Selecting the appropriate chicken feed can be a little confusing with all the options available, so I've made a chart to help explain the various feed options and their costs.  Two great local stores for purchasing feed are Callahan's General Store (southeast Austin) and Buck Moore Feed Supply (north central Austin).  Both stores have excellent staff which will be happy to assist you with your feed questions.

Food and Supplements
Age to Feed
Amount to Feed*
Cost (Approx.)
Chick Starter Grower
0 – 20 weeks
Combination starter grower feed use for first 4 months
¾ lb. per week
$5.00 per 10 lb. bag
$11.90 per 50 lb. bag
Organic Chick Starter
0 – 6 weeks
Initial food for baby chicks
¾ lb. per week
$16.50 per 20 lb. bag
Organic Pullet Grower
6 – 20 weeks
Growth formula for chicks
¾ lb. per week
$15.50 per 20 lb. bag
Lay Pellets
20 wks & up
Large pelletized food (20% protein) for laying hens.
3 lbs per week
$12.35 per 50 lb. bag
Lay Crumbles
20 wks & up
Broken up pellets (20% protein) for laying hens
3 lbs per week
$12.35 per 50 lb. bag
All Mash Pellets
20 wks & up
Large pelletized food (18% protein) for laying hens.
3 lbs per week
$11.90 per 50 lb. bag
All Mash Crumbles
20 wks & up
Broken up pellets (18% protein) for laying hens
3 lbs per week
$11.90 per 50 lb. bag
Organic Layer
20 wks & up
Served dry or as a mash to laying hens
3 lbs per week
$31.95 per 50 lb. bag
8 wks & up
A treat provided to chickens
Sparingly as a treat or training device
$5.00 per 10 lb. bag
Oyster Shell
20 wks & up
A calcium supplement for shell hardness
Supplement if needed
$1.25 per 5 lb. bag
20 wks & up
Generally not required when using commercially prepared feed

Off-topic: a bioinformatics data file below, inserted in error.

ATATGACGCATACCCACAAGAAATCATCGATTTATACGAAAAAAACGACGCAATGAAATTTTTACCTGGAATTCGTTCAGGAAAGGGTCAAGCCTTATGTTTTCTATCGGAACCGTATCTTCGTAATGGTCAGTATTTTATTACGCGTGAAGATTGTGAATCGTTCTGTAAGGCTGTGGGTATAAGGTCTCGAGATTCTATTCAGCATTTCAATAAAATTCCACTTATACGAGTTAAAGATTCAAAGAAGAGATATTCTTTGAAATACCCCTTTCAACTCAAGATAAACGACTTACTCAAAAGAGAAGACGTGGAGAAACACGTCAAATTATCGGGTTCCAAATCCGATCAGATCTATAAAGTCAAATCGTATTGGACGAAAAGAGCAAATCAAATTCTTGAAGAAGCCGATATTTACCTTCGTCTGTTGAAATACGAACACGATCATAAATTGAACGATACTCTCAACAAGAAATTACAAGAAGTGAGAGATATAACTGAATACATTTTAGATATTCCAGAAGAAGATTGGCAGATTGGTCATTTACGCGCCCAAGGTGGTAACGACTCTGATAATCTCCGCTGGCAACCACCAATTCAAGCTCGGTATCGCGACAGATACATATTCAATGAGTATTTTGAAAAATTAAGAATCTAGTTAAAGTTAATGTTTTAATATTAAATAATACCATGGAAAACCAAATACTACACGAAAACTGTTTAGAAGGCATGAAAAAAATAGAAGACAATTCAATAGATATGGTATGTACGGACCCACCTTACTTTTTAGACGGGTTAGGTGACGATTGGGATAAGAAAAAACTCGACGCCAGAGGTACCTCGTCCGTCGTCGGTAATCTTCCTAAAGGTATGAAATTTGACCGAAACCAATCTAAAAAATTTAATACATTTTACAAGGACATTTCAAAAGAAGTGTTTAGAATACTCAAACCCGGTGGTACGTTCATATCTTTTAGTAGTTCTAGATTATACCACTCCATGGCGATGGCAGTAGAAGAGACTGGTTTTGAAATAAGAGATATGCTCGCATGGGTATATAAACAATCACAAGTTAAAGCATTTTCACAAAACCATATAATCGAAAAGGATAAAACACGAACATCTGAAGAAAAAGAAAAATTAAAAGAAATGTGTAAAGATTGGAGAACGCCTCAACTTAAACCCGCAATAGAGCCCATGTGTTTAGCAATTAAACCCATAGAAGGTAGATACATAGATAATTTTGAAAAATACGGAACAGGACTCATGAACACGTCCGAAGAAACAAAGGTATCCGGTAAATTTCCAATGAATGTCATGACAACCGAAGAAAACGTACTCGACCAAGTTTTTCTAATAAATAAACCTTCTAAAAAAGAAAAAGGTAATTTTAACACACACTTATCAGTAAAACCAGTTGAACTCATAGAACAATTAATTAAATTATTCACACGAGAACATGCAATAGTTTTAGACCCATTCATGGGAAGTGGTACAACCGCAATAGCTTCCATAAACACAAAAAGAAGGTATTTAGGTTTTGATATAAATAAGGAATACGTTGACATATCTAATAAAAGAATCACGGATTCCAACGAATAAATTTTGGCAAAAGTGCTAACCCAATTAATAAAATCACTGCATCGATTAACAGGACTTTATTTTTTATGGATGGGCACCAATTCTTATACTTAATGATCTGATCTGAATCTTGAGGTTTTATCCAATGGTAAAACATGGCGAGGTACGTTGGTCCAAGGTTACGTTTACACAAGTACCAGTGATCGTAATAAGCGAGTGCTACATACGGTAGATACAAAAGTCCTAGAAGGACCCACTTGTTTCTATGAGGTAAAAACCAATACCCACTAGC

Supplement if needed
$5.00 per 5 lb. bag
Homemade Feed
Recipes vary
Cost Varies
Kitchen Scraps
20 wks & up
Chicken like a variety of food especially seeds and leaves
Vegetable trimmings in good condition.  Never feed a chicken moldy or rotten food.
* Use amounts as a guide.  The recommended feeding method is free-choice where food is always available.

Sure a balanced diet is important, but CHICKENS LOVE TREATS!  Here are some of my chicken's favorite treats:

·         Yogurt
·         Raisins
·         Fruits, especially seeded fruits like tomatoes
·         Black-Oiled Sunflower Seeds
·         Oatmeal
·         Cabbage

Chickens like to have fun with their food.  So, how about a game of chicken tetherball to break up the monotony.  Tie a head of cabbage up where it can swing freely and you'll have hours of fun on your hands.

Interested in more about chickens?  How about coming out for the Funky Chicken Coop Tour this Saturday, April 7, 2012, from 10 a.m. to 4 p.m.  You can tour coops, see some cool chickens and talk to some backyard chicken folks.  Sounds like fun!  I hope to see you out there.